Yes, but again if you follow the API call structure you will be fine, in this case use LPARAM, WPARAM rather than what they happen to be defined as. Which is why it is important to never assume anything about API types since they can change 'behind the scenes' which can break your application if you 'assume' anything. When dealing with foreign code that you can't manipulate, simply stick to the interface provided or set yourself up for a potential ton of headache.

Reply Score: 2

RE[5]: ?
by malxau on Sat 26th Feb 2011 08:58 UTC in reply to "RE[4]: ?"
malxau Member since:
2005-12-04

Yes, but again if you follow the API call structure you will be fine, in this case use LPARAM, WPARAM rather than what they happen to be defined as. Which is why it is important to never assume anything about API types since they can change 'behind the scenes' which can break your application if you 'assume' anything.


This triggered some long lost repressed memory. I went back to my archives, and sure enough, WPARAM/LPARAM didn't originally exist - Windows 3.0 and earlier used WORD and DWORD directly. WPARAM/LPARAM were created to facilitate the move to Win32 (where WPARAM moved from 16 to 32 bits.) But any code that predates that - and there is a surprising amount - might have just been coded with the documented and defined type, and now find itself broken.

Reply Score: 2

RE[2]: ?
by rexstuff on Wed 23rd Feb 2011 19:39 UTC in reply to "RE: ?"
rexstuff Member since:
2007-04-06

I find it's less to do with having written perfect software and more to do with the programmers trying to be more clever than they actually are. Trying to do things like custom pointer arithmetic or weird signed operations will break an app in a bad when moving between 32 and 64 bit. The few extra clock cycles you save are in no way worth the portability penalty.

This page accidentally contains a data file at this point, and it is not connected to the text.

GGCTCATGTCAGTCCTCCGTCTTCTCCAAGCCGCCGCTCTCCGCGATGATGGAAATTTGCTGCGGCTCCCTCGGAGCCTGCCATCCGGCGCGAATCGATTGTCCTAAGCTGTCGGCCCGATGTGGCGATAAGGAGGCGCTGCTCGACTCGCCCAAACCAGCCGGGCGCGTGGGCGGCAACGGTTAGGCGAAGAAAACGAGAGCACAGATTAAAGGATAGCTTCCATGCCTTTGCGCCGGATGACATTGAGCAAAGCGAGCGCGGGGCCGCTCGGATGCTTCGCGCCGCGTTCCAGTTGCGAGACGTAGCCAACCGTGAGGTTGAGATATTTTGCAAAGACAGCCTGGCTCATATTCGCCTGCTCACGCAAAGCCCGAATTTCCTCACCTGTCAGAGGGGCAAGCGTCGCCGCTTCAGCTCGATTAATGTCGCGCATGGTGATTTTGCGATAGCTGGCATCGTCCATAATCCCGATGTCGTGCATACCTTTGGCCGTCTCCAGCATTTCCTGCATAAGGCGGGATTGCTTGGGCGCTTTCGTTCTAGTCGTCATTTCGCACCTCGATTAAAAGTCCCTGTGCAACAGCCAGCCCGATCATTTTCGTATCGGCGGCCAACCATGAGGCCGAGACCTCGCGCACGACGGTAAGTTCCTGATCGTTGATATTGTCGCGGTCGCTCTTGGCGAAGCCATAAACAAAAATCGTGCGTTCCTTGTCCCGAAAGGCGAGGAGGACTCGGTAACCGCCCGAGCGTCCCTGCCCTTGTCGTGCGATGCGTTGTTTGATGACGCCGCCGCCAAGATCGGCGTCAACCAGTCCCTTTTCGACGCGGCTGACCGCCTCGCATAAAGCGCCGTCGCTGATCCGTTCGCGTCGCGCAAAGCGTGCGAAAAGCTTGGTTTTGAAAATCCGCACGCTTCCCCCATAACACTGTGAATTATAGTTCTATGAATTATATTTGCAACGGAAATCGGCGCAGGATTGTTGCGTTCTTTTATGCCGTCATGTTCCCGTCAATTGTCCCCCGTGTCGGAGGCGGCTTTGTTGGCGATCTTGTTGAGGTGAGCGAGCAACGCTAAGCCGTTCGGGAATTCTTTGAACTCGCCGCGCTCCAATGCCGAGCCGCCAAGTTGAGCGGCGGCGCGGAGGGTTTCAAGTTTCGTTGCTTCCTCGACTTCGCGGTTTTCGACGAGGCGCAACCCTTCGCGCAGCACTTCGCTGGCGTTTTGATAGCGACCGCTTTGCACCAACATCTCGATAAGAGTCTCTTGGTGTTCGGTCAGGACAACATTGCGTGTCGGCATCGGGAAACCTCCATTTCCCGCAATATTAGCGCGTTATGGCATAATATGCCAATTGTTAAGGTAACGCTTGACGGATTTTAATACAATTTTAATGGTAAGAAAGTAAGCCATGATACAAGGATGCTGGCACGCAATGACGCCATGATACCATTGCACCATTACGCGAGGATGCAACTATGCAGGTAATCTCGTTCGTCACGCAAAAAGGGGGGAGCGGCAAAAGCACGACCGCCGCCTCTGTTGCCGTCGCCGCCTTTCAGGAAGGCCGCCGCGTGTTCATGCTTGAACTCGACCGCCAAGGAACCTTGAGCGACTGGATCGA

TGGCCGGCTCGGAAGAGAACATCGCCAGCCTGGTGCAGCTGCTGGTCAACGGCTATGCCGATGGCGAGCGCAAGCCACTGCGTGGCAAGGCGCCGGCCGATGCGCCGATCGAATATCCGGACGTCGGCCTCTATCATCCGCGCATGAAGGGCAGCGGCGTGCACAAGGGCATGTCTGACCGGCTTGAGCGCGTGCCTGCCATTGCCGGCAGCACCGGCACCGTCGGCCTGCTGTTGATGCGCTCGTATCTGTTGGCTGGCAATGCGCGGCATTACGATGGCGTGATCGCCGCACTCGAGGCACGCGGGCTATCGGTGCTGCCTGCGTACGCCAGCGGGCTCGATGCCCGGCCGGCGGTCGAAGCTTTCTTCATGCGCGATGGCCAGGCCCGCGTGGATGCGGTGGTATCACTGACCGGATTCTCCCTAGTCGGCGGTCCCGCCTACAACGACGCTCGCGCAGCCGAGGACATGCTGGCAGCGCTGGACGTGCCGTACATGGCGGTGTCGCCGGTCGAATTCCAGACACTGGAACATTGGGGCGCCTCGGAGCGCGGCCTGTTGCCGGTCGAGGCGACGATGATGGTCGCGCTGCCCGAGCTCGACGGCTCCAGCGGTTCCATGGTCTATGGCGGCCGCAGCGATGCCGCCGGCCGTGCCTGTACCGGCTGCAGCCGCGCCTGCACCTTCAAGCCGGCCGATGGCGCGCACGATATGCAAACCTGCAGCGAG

Laziness can also play a part. Assuming 'int' and 'void *) are the same size, instead of using something like uintptr_t.

The moral of the story: don't try to outsmart the compiler. You will regret it, eventually.

Of course, if you're relying on some third-party library, which doesn't have a stable 64-bit version, that's a different story (and raises the question: why are you relying on a poorly supported third party library?)

Reply Score: 1

RE[3]: ?
by saso on Wed 23rd Feb 2011 20:27 UTC in reply to "RE[2]: ?"
saso Member since:
2007-04-18

I find it's less to do with having written perfect software and more to do with the programmers trying to be more clever than they actually are. Trying to do things like custom pointer arithmetic or weird signed operations will break an app in a bad when moving between 32 and 64 bit. The few extra clock cycles you save are in no way worth the portability penalty.


It isn't necessarily as simple as that. Very hot inner loops, particularly in graphics processing software, can necessitate a few dirty tricks to get the maximum performance out of the hardware. However, such occurrences should be few and far between, and should always be clearly marked as such and handled with care. What you describe is what comes out of a programmer doing what exactly Donald Knuth warned against: "We should forget about small efficiencies, say about 97% of the time: premature optimization is the root of all evil".